FDA Moves to Implement New Site Inspection Program

January 26, 2017
Jill Wechsler

Jill Wechsler is ACT's Washington Editor

The FDA’s Office of Regional Affairs will look to implement their much-anticipated Program Alignment initiative, thus reorganizing the FDA field force in 2017. This new program will alter bioresearch monitoring of clinical research operations.

FDA’s Office of Regional Affairs (ORA), which manages the agency’s 5000 field inspectors, plans to “stand up” its much-anticipated Program Alignment (PAG) initiative by May 15. The aim is to implement this major reorganization of the FDA field force in fiscal year 2017, as promised. The new program will alter bioresearch monitoring (BIMO) of clinical research operations, as well as inspections of manufacturing facilities for drugs, biologics and medical devices.

The change involves shifting to a commodity-based, vertically integrated inspection program, with specialized inspection cadres for FDA-regulated products and inspection operations. ORA will maintain 20 district offices across the U.S.; some will concentrate on certain product areas, such as food or drugs, with additional specialists covering other areas. BIMO inspectors will be distributed among the district offices to meet program needs.

The PAG was announced in 2014, and FDA Centers issued PAG Action Plans in 2015 for shifting to the new structure. The initiative seeks to establish teams of specialized, highly trained investigators able to identify and respond effectively to questionable conditions and to provide more timely information on operations at regulated entities. There was talk of a PAG launch last November, and there remains uncertainty that it will move ahead now with a new commissioner heading up FDA and other new officials who may seek to review such a major organizational change.

ORA already has named senior-level program directors at FDA headquarters to oversee operations for six main product areas:  food, biologics, drugs, medical devices, BIMO and tobacco, plus operations involving imports and ORA laboratories. Chrissy Cochran is BIMO program director, responsible for working with FDA product centers to establish and manage the new BIMO inspection program. Ginette Michaud is program director for products regulated by the Center for Biologics Evaluation and Research (CBER). Alonza Cruse is pharmaceutical quality program director and leads PAG collaboration efforts for drugs regulated by the Center for Drug Evaluation and Research (CDER) and by the Center for Veterinary Medicine (CVM). And Jan Welch directs changes affecting medical devices and radiological health.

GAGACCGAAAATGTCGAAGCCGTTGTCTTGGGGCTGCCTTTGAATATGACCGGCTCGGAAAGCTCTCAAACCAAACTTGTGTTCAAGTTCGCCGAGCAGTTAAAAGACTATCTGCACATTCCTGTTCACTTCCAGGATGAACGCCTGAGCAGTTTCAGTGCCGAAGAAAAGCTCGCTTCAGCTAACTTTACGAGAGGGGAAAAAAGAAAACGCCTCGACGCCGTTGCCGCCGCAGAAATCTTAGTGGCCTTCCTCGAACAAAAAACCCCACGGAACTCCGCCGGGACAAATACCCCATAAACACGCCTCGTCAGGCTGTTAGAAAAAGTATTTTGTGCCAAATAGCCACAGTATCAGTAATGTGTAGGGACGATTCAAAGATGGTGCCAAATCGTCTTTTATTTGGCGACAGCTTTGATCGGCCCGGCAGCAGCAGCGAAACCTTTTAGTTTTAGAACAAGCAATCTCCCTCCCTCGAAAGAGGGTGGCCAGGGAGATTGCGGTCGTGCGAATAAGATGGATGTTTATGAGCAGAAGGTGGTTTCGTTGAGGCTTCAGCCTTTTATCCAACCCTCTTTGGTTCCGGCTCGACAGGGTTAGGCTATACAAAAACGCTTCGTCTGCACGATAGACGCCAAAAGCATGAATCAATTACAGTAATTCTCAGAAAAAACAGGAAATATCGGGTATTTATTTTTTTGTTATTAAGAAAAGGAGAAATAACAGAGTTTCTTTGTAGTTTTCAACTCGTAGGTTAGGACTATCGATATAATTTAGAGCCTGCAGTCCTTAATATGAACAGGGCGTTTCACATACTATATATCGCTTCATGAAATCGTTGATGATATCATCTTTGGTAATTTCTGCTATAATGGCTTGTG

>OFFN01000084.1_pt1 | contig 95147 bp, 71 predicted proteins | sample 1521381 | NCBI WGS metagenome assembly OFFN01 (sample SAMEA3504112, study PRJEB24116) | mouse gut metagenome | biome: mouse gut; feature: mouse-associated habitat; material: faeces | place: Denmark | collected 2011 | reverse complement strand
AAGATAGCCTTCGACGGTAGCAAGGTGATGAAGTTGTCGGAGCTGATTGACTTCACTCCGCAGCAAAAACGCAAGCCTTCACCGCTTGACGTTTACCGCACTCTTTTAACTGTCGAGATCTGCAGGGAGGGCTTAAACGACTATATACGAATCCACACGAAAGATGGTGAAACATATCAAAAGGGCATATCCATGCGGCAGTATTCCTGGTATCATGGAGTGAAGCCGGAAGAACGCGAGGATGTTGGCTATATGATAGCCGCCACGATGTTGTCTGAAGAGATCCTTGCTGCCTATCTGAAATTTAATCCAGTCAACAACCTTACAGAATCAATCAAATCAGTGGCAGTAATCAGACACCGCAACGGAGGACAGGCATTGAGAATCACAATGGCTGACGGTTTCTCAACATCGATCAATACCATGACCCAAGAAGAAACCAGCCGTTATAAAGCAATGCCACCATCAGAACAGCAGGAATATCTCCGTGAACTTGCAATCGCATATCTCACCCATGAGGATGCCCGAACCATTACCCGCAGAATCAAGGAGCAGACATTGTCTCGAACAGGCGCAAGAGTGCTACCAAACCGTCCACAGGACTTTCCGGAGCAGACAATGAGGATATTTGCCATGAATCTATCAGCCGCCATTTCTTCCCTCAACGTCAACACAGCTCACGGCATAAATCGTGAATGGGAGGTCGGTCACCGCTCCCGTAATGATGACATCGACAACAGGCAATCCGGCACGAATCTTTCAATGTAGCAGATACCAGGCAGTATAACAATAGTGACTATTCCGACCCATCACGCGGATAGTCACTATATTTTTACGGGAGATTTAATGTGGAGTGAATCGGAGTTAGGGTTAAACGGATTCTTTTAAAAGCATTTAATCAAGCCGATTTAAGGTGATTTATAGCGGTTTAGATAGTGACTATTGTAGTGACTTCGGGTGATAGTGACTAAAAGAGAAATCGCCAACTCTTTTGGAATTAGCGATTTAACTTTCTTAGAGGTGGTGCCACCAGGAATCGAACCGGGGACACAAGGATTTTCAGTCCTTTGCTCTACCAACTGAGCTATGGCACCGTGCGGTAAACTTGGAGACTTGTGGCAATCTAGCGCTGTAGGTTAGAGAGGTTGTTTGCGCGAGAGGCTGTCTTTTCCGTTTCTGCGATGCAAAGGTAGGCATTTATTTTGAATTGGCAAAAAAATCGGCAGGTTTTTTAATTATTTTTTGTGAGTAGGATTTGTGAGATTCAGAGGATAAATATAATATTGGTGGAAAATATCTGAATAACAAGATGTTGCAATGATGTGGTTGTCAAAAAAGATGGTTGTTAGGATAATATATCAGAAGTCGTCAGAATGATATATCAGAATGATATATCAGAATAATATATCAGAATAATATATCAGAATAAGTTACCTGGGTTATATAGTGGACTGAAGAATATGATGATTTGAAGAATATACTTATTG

Each district office will have a director, plus program managers to head inspection cadres at that location. ORA plans to roll out more details and organizational information over the coming weeks, explained Michaud at the WCBP Symposium sponsored by CASSS in Washington DC this week.

BIMO personnel conduct more than 1000 inspections a year, primarily of clinical investigators at research sites, but also of institutional review boards, contract research organizations, sponsor monitoring programs, and test laboratories utilized by sponsors and manufacturers in all regulated product areas. The BIMO Program Alignment Implementation Team has been developing training programs and best practices for inspections; assessing where new guidance and regulation is needed; evaluating resource and staffing needs; and identifying available ORA BIMO investigators.

The new BIMO program also will monitor postmarketing adverse drug experience reporting and risk evaluation and mitigation strategies (REMS) for certain drugs. And it will identify accredited third-party review activities for certain medical devices. A key goal of the PAG reorganization is to enhance communications and collaboration between field inspectors and Center product specialists, and that will be doubly complex for BIMO in dealing with multiple Centers.

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